Are you born to do something? Are you great at numbers? Can you paint? Do you make the best brownies? In other words, have you found your calling?
For a very long time, I knew my calling was acting. I knew it from a very young age. I have memories (verified by mother) of dressing in my ballet leotard, having my mother tie a red ribbon around me neck (a fascination developed by watching Wild, Wild West on Sunday evenings), and performing in our driveway. I believed that I would be kidnapped/discovered. Maybe not the healthiest desire or practical -- we lived at the end of a horseshoe shaped street in a so suburban-it-was=almost-rural area. Needless to say that I was neither discovered (Boo!) or kidnapped (Yay!).
The point is that I knew what I should and would be doing for all my days. I was confident without wavering of my life's desire.
FLASH FORWARD 25 years, I am living in New York. Pursuing my dream. Loving it! I was never quite a SATC girl (I was married, after all) but I loved living in the city. I loved the trains. I loved living the life of an actress, even a struggling one.
And on one of the most beautiful mornings in September, I was in Manhattan to be a small part in an even smaller film (No. I don't remember the name.) And two planes flew into two buildings. And everything changed. For the country. And for me.
My husband and I were separated that day with little communication. For those of you who do not know, we lost cell phone capability when the towers fell. The trains were shut down. The tunnels and bridges were closed, Quite simply, I could not get home. And he could not come get me. He was enraged at his helplessness and he was forever changed.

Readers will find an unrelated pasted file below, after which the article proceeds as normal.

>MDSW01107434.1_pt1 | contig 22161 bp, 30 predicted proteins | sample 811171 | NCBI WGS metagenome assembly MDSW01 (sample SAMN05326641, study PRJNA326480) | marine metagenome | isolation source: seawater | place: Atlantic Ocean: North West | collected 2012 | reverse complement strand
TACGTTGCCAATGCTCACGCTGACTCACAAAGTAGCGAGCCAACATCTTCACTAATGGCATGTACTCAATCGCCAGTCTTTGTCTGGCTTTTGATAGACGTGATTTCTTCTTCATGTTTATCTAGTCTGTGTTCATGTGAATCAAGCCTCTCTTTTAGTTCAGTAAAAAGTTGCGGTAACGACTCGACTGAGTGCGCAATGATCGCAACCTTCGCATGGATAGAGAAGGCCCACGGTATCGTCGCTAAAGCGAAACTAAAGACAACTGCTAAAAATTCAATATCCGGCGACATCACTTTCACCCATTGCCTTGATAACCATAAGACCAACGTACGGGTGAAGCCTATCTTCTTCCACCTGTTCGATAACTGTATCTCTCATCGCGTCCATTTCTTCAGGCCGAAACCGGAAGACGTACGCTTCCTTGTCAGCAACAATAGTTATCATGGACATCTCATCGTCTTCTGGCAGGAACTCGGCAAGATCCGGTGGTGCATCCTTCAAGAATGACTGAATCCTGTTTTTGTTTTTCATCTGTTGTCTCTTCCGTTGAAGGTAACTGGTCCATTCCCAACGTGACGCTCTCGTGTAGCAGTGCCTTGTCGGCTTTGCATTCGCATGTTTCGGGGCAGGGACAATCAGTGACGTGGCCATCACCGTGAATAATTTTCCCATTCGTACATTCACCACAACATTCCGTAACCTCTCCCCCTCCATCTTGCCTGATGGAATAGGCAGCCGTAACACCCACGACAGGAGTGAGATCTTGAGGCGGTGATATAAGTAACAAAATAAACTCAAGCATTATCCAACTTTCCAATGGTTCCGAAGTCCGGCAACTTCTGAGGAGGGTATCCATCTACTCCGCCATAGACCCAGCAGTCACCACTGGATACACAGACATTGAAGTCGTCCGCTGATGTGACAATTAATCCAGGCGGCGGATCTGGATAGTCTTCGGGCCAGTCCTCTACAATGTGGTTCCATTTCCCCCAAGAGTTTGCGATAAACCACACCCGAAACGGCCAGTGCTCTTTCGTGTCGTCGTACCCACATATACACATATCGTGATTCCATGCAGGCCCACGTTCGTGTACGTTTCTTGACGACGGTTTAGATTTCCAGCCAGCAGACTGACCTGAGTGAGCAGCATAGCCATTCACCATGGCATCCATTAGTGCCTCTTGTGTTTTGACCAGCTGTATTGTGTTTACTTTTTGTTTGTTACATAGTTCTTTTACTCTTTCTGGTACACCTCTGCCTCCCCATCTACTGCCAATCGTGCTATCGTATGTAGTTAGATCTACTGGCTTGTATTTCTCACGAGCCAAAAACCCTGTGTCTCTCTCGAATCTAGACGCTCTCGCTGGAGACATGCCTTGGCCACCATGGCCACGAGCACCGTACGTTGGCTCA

Soon thereafter, he started dropping the words National Guard into conversation. We had both been impressed by how the Air National Guard had secured the airports and how the city was protected from the chaos expected by so many. Finally, he told me that he wanted to join.
Join? We were artists. We were the wacky, crazy, liberal gypsies. We were not a military family. Or so I thought.
It seems that this became his calling. And almost nine years later, he is still serving. I am very proud of him. But there was a cost. We walked away from our life in the city. We moved back to Texas and started over.
In September 2001, I was in a show. That was the last time I performed as an actress. I got to Texas and I focused on supporting our new life (Not surprisingly, the military does not pay exceedingly well) and then I focused on our family. I did not focus on acting. I would like to make this part of the story sound like Annette Bening walking away from Catwoman -- but the truth is I walked away from the acting world and it did not notice. At all. Nonetheless, I walked away for some time.
And after the years past, I began to wonder if I was still capable of acting. I feared that I no longer had a calling. I came to believe that in supporting my husband's calling, I had lost mine.
But this past weekend, I was proven wrong. As I mentioned previously, I was able to be a part of a series of staged readings. So wonderful! In several plays by young playwrights. And I discovered that a calling is forever. It may gather dust but it does not leave you.
I still have a calling. I don't quite know how it will next appear in my life but I now have faith that it will arise again. And that I will be ready when it does. It is a calling, after all.
So what's your calling?